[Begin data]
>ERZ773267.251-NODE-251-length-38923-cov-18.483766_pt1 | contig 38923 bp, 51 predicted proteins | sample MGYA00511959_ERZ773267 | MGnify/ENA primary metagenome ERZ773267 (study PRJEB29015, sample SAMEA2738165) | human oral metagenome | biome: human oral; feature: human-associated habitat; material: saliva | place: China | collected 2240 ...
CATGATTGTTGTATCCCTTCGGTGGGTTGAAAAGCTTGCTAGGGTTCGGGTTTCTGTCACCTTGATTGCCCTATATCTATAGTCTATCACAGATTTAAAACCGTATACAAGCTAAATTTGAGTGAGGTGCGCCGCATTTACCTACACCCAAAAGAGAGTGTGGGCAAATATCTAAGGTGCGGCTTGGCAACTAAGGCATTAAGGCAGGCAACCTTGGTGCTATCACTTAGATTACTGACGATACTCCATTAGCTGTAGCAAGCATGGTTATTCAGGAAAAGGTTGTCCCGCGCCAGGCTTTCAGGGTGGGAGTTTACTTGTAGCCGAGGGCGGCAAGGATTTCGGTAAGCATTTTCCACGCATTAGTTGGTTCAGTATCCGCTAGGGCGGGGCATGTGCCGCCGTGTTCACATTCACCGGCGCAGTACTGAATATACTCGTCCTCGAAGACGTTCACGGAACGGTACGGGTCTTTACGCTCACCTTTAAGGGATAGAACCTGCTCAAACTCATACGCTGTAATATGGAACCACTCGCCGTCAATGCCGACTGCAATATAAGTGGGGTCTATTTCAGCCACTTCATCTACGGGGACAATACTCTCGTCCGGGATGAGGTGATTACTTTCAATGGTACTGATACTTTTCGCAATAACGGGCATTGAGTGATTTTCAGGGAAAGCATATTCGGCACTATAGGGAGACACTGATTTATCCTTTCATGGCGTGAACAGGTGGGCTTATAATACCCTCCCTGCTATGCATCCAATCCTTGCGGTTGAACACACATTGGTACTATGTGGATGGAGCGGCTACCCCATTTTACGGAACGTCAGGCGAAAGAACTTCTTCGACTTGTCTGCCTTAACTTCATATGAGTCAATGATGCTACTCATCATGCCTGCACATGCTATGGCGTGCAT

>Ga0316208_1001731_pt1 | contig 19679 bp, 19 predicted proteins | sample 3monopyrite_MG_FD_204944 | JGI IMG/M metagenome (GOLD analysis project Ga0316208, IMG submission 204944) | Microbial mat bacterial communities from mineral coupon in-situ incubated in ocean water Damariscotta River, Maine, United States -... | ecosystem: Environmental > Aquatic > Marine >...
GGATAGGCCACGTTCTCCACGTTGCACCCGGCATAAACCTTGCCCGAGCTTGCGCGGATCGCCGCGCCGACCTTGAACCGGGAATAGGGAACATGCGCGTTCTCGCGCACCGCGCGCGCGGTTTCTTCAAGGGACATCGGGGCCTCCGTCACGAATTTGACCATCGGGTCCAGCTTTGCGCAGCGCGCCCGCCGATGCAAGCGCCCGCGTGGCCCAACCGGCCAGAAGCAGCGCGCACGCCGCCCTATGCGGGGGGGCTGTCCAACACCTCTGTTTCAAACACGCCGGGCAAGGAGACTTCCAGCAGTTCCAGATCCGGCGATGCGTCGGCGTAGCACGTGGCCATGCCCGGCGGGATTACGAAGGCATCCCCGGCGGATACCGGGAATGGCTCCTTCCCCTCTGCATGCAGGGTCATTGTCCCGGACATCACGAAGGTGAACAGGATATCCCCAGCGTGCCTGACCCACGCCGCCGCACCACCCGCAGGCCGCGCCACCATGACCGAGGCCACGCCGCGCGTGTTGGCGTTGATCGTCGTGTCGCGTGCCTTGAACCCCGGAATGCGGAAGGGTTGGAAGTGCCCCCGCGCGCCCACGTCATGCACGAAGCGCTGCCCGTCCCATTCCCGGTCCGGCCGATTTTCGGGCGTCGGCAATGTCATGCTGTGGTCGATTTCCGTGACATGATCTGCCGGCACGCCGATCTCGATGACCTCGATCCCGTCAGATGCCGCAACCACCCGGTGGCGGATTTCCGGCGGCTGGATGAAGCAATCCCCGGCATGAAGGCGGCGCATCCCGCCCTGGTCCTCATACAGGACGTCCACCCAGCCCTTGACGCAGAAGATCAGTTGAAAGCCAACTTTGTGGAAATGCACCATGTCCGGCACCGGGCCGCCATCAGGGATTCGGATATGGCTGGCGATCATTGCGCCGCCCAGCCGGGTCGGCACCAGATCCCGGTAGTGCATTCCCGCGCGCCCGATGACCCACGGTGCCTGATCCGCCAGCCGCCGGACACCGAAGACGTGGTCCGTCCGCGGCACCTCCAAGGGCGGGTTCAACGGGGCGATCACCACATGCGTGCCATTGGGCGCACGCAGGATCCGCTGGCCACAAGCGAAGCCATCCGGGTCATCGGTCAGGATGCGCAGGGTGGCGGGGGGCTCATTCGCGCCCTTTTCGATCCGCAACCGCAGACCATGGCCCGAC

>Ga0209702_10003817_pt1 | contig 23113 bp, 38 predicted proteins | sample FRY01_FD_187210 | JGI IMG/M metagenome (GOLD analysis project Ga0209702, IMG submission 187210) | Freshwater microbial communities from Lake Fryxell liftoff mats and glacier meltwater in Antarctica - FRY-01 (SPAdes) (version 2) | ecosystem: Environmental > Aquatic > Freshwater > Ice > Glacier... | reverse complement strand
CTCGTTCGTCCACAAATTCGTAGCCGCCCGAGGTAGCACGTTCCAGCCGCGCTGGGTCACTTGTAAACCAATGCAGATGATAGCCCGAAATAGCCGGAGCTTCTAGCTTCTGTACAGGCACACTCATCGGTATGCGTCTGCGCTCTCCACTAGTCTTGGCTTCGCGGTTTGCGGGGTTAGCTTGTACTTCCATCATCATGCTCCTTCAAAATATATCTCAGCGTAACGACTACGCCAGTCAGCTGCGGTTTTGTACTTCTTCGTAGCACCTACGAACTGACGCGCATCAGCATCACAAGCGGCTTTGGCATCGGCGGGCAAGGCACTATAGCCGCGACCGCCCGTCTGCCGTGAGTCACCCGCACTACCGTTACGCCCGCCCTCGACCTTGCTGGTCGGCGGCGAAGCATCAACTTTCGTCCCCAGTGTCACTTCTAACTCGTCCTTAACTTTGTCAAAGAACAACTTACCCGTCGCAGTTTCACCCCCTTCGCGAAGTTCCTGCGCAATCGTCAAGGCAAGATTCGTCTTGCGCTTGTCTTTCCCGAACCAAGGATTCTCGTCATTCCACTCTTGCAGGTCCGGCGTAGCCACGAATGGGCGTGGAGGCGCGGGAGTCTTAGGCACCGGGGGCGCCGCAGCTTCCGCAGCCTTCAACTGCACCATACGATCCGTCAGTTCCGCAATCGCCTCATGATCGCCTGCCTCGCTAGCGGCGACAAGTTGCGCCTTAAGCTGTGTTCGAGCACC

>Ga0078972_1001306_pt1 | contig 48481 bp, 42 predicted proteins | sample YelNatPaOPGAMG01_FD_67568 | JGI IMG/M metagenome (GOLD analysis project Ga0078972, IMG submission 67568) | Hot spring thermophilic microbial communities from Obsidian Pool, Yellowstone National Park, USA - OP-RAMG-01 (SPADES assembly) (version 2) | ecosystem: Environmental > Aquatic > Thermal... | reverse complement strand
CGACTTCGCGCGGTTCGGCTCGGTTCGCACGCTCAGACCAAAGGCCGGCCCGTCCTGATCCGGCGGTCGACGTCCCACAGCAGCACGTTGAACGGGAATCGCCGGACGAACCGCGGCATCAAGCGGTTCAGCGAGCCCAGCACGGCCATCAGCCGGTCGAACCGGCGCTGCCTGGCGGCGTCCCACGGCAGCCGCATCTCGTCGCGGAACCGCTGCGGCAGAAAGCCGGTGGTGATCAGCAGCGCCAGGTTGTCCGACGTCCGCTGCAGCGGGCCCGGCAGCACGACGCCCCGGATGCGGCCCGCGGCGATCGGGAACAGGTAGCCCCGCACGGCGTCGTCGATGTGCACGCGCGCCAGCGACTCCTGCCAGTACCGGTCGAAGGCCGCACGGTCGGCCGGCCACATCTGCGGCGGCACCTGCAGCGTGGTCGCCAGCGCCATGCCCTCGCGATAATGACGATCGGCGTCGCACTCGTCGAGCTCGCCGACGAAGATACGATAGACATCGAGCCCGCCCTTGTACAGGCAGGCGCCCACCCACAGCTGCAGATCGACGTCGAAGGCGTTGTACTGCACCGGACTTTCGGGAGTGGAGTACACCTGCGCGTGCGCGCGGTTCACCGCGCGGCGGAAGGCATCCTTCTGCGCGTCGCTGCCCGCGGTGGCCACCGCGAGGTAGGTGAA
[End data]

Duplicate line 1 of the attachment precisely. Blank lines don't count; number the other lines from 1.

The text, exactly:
>ERZ773267.251-NODE-251-length-38923-cov-18.483766_pt1 | contig 38923 bp, 51 predicted proteins | sample MGYA00511959_ERZ773267 | MGnify/ENA primary metagenome ERZ773267 (study PRJEB29015, sample SAMEA2738165) | human oral metagenome | biome: human oral; feature: human-associated habitat; material: saliva | place: China | collected 2240 ...